Carl Icahn, a man with a plan for Yahoo


This article was originally on a blog post platform and may be missing photos, graphics or links. See About archive blog posts.

Answering critics who said he had no plan for managing Yahoo and therefore little leverage with which to negotiate a sale to Microsoft, activist investor Carl Icahn today outlined what steps he plans to take if he unseats the current Yahoo board.

He also gave Yahoo Chairman Roy Bostock some new, explicit advice for the period between now and Aug. 1, the annual meeting at which Icahn’s slate of directors could be voted into power: publicly offer to sell Yahoo to Microsoft for $34.375 a share.


That price is between the $37 that Yahoo CEO Jerry Yang was holding out for May 3, when Microsoft walked out on deal talks, and $33, which was the software titan’s last offer. Because we now know that Icahn has been talking with Microsoft, that awfully specific price raises the question of what word he has gotten about Microsoft’s limits.

As for his platform, if no deal with Microsoft occurs by the end of July and shareholders put him in charge, Icahn plans to:

  • Drop the company’s costly severance plan for Yahoo employees, which would add from hundreds of millions to billions of dollars to the Microsoft price.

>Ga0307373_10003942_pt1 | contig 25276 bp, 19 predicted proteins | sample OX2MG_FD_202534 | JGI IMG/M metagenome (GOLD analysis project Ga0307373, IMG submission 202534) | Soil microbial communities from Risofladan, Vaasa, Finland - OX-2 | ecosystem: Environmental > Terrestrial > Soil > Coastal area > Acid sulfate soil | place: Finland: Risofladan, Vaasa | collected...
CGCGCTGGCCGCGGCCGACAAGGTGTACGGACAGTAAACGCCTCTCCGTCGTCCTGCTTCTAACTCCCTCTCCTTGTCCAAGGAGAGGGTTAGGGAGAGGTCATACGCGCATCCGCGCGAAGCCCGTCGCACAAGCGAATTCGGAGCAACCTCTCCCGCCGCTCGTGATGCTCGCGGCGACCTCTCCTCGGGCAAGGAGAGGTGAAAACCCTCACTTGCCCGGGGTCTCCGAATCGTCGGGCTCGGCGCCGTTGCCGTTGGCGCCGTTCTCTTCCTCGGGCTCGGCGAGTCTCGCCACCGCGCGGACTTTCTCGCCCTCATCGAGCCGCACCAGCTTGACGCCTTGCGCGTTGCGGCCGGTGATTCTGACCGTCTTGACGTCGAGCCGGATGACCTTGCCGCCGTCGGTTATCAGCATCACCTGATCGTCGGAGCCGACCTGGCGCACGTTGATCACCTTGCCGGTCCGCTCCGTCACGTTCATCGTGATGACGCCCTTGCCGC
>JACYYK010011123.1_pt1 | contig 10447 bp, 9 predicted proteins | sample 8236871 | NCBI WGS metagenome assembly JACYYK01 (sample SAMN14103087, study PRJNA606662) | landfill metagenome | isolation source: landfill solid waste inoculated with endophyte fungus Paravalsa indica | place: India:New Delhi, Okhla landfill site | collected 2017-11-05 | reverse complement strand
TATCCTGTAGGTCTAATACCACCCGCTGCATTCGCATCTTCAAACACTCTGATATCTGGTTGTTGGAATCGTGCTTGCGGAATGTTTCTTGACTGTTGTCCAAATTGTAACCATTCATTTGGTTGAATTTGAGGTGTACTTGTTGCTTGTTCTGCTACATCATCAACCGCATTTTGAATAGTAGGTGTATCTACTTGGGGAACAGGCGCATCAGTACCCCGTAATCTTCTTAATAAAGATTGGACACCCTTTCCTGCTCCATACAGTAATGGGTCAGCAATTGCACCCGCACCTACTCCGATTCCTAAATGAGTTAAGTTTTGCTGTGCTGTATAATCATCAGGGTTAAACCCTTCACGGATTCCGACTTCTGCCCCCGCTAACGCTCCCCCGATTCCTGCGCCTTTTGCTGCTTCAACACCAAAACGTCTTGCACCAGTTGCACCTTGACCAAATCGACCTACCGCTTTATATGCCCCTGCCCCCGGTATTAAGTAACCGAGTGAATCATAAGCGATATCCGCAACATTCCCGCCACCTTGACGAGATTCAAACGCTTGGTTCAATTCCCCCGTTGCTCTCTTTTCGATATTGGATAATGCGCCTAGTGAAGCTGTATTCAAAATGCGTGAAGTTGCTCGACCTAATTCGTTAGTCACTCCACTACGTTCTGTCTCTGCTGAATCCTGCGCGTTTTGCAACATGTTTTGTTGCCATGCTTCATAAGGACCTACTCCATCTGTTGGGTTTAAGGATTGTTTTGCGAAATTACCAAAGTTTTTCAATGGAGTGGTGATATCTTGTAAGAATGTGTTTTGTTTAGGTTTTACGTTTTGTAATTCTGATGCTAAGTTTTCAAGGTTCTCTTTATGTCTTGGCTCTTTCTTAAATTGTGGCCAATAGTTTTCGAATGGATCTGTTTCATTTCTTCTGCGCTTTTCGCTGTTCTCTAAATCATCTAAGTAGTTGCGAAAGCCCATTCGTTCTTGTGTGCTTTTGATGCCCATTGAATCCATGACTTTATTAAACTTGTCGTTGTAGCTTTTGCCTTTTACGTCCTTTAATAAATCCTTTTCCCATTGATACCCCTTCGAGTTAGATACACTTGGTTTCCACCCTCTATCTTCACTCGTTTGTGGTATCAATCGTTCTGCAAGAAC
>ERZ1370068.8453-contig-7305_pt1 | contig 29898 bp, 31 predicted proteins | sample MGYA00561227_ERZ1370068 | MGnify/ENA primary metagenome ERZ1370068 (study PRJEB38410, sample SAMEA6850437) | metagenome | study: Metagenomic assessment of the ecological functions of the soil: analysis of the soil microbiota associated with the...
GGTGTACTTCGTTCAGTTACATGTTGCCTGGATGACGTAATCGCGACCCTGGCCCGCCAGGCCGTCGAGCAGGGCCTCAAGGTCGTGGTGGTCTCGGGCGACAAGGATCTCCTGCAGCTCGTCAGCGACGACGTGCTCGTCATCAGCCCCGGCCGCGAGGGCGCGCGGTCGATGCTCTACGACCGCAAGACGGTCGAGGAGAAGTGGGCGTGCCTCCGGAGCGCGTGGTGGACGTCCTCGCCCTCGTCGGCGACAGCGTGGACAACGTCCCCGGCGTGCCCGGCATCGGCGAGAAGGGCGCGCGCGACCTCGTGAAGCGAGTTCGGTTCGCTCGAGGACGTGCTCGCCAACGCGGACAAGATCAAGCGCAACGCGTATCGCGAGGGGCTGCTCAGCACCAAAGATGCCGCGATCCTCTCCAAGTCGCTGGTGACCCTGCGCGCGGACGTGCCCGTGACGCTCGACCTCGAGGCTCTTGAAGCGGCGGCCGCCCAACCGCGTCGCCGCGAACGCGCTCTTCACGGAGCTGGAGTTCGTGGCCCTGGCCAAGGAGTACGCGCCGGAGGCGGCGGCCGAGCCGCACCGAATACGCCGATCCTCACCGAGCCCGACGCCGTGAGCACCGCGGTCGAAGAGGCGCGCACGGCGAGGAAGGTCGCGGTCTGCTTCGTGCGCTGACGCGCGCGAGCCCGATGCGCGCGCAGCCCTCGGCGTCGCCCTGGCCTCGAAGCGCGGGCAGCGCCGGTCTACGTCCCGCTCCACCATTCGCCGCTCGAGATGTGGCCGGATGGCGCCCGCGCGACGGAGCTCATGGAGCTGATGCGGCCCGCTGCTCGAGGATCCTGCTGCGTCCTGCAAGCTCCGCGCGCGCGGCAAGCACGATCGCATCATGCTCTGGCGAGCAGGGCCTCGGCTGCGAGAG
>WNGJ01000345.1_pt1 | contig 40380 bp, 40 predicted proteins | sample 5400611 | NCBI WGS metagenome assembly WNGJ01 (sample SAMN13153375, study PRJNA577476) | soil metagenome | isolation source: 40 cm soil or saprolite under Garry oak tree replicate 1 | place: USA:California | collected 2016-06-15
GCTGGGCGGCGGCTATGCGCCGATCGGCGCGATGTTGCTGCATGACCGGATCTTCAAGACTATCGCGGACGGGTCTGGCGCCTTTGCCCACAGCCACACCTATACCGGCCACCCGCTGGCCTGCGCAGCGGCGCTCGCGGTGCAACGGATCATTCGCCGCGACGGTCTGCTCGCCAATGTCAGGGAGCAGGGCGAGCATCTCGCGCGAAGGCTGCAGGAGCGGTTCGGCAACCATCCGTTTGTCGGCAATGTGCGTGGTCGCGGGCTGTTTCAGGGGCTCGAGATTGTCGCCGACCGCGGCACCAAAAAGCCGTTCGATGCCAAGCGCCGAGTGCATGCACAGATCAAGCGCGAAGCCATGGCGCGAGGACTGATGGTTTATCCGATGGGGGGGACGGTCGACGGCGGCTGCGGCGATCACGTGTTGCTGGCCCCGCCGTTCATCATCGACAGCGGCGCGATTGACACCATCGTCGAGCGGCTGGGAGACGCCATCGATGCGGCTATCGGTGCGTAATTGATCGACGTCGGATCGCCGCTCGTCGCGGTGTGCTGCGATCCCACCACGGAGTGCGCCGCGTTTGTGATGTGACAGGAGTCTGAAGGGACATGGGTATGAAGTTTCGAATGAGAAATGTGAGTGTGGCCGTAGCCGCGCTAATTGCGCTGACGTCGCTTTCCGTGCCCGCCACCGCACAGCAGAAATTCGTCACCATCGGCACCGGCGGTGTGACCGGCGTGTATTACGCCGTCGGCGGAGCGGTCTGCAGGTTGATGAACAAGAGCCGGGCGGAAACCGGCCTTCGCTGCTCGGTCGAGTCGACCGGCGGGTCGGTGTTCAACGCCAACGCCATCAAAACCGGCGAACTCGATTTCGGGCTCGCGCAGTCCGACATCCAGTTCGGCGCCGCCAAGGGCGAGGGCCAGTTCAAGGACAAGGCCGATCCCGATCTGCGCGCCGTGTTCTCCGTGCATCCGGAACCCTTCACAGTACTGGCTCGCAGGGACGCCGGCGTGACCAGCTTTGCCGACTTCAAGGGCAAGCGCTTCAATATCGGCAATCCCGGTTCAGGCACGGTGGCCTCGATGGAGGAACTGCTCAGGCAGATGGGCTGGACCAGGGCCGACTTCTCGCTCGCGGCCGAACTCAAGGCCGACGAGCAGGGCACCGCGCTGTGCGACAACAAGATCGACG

• Hire a new CEO and restore Yang’s title to ‘Chief Yahoo.’
  • Tell Microsoft that it had better explain how any ‘alternative transaction,’ such as the search alliance now being contemplated, could get Yahoo’s stock to $33, or else forget about it.
  • Try again for a full sale to Microsoft by agreeing to take the price he suggested, $34.375.
  • And if that isn’t doable, strike a search alliance with Google that can be unwound if Microsoft comes back with a new bid after all.

Yahoo wasted little time in firing back that Icahn’s plans were in need of further baking. As for hanging a price tag on Yahoo, Bostock called the idea ‘ill advised.’

‘As we have stated numerous times publicly and privately,’ he said, ‘we are open to any transaction including a sale to Microsoft if it is in the best interests of shareholders.’

-- Joseph Menn